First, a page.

Hackaday Prize Entry: Sub Gigahertz RF

For his Hackaday Prize entry, [Adam] is working on an open source, extensible 915 and 433 MHz radio designed for robotics, drones, weather balloons, and all the other fun projects that sub-Gigaherts radio enables.

The design of this radio module is based around the ADF7023 RF transceiver, a very capable and very cheap chip that transmits in the usual ISM bands. The rest of the circuit is an STM32 ARM Cortex M0+, with USB, UART, and SPI connectivity, with support for a battery for those mobile projects.

via Hackaday Prize Entry: Sub Gigahertz RF — Hackaday

Hackaday Prize Entry: Sub Gigahertz RF

Mesh networking for sensor grids

Mesh networking board by Daniel on Hackaday.io:


Low-power mesh networking for small sensor grids

Tiny MQTT-interoperable broadcast mesh networking with simple radios

This project is a low-resource mesh networking stack and mote with battery-powered routers based on state synchronization. The target is for the stack to use less than 2kb SRAM. Nodes use low power listening and an adaptive gossip protocol to synchronize key/values pairs with each other without relying on explicit routing or per-node addressing.


For example, a light might transmit (/lamp, {“state”:”on”}) to the mesh. Write (/lamp, {“state”:”off”}) to the mesh, and the lamp application will notice. The powerful but simple state synchronization primitive allows you to update the state of the mesh to update the world, and update the state of the world to express the same on the mesh. Trivially bridged to a private MQTT server and managed with off-the-shelf MQTT applications.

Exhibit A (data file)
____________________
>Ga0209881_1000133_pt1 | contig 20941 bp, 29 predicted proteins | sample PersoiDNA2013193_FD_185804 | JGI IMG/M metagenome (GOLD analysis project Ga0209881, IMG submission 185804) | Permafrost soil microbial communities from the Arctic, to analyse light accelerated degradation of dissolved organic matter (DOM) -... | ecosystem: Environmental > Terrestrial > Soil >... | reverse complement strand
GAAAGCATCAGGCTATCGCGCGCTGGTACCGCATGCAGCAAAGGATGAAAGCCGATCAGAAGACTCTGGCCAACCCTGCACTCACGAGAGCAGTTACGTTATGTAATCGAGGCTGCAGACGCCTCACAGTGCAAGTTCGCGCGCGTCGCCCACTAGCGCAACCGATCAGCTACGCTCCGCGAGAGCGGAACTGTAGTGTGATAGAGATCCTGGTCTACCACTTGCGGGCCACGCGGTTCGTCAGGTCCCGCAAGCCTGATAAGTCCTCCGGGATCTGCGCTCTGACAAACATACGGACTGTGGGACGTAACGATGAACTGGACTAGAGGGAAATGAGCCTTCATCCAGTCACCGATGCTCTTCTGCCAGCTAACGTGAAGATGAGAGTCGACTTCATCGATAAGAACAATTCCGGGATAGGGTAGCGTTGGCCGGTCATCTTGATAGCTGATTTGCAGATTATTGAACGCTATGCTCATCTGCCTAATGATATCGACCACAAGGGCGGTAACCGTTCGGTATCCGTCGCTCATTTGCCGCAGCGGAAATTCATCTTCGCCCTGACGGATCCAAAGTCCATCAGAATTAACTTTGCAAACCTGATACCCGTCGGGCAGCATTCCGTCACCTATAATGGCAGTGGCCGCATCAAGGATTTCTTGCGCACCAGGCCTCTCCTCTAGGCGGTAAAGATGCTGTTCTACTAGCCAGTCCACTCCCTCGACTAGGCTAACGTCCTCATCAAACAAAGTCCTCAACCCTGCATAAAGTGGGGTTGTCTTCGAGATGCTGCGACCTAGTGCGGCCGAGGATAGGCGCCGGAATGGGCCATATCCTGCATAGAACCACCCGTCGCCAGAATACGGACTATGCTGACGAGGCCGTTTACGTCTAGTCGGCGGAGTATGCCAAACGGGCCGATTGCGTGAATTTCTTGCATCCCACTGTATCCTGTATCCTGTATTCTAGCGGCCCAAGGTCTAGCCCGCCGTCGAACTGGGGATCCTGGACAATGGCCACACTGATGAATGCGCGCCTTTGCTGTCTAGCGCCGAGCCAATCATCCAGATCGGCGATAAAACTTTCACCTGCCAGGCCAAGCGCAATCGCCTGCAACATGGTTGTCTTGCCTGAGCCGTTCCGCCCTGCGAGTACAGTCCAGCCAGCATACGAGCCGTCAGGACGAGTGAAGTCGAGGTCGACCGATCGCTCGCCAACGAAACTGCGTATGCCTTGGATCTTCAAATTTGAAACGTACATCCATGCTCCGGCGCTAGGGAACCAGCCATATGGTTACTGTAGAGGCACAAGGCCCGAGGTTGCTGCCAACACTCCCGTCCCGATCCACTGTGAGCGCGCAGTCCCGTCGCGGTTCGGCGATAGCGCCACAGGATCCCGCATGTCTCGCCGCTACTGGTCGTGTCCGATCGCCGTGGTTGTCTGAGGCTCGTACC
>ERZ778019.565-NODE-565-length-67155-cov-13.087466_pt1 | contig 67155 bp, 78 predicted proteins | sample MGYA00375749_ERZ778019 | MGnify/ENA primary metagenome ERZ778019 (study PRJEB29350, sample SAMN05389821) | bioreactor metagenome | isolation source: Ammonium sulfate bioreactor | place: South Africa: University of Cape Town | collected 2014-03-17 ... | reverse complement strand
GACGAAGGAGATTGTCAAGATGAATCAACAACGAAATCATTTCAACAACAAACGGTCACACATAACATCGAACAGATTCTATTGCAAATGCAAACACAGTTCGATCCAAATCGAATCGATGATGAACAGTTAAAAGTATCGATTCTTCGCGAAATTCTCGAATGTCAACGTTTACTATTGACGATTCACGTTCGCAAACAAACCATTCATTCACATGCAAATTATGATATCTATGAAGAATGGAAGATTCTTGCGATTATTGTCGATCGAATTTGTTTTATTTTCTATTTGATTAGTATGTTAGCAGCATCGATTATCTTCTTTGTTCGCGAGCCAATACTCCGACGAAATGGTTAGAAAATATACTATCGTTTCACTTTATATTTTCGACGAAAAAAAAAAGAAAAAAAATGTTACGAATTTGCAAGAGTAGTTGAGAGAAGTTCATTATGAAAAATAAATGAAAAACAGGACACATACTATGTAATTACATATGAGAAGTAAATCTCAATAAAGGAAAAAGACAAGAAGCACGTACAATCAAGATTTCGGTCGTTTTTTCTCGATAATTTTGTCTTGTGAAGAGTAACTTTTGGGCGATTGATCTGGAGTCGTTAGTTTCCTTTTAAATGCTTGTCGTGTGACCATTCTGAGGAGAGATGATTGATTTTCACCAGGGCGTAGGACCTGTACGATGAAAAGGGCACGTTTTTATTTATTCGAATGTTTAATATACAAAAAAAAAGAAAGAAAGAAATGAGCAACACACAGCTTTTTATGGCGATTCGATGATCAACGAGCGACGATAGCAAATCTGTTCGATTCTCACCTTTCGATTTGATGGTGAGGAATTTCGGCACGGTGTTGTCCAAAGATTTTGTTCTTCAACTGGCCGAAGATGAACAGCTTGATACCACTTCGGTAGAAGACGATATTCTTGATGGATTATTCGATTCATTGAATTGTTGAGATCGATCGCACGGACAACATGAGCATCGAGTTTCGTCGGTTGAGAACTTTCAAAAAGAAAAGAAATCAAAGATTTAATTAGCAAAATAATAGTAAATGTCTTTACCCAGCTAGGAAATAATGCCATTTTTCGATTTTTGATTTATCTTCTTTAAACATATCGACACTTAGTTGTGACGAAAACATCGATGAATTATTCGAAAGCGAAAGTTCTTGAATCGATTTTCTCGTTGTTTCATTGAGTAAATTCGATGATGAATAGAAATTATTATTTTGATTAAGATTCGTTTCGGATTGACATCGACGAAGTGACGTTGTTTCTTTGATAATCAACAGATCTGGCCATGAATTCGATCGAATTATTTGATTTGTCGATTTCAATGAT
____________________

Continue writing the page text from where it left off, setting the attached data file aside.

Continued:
The design files and source code are available on Bitbucket:


Mesh networking for sensor grids

Pidgeon 1 Sub-GHz Radio

Pidgeon 1 on Crowd Supply is a sub-GHz radio with 500 mW transmission power, RS485 networking interface and a STM32F0 microcontroller:

Crowd Supply: Pidgeon 1

No more restrictions from high level software! Access the lowest level of digital radio transmission with this programmable sub-GHz wireless module.

Hardware Specifications:

  • Radio – CC1120 + CC1190
  • Controller – STM32F051K6
  • FTDI USB interface – FT234XD-R
  • RS485 interface – LTC2850IDD
  • Buck converter – RT8010GQW
  • SMA connector for antenna
Pidgeon 1 Sub-GHz Radio

DTV Tuner Breakout for SDR

Eric Brombaugh designed this breakout board for the Rafael Microelectronics R820T2 Advanced Digital TV Silicon Tuner chip:


R820T2 Breakout

This is the same chip used in most all of the RTL-SDR dongles, as well as the Airspy and numerous other radios. The chip is a versatile front-end with reasonable sensitivity and wide tuning range.


The design presented here is almost an exact implementation of the Mfg’s suggested demo design from the datasheet, implemented on the OSHpark 4-layer PCB process and provides a simple 4-pin interface with power, ground and I2C bus for controlling the tuner. A broad-band RF input and 10MHz IF output are provided on SMA connectors.

The breakout PCB design and STM32F0 firmware for the Rafael R820T2 tuner chip are shared on GitHub:

screenshot-at-2017-02-14-20-58-40 emeb/r820t2


emeb has shared project on OSH Park:

r820t2_breakout v0.1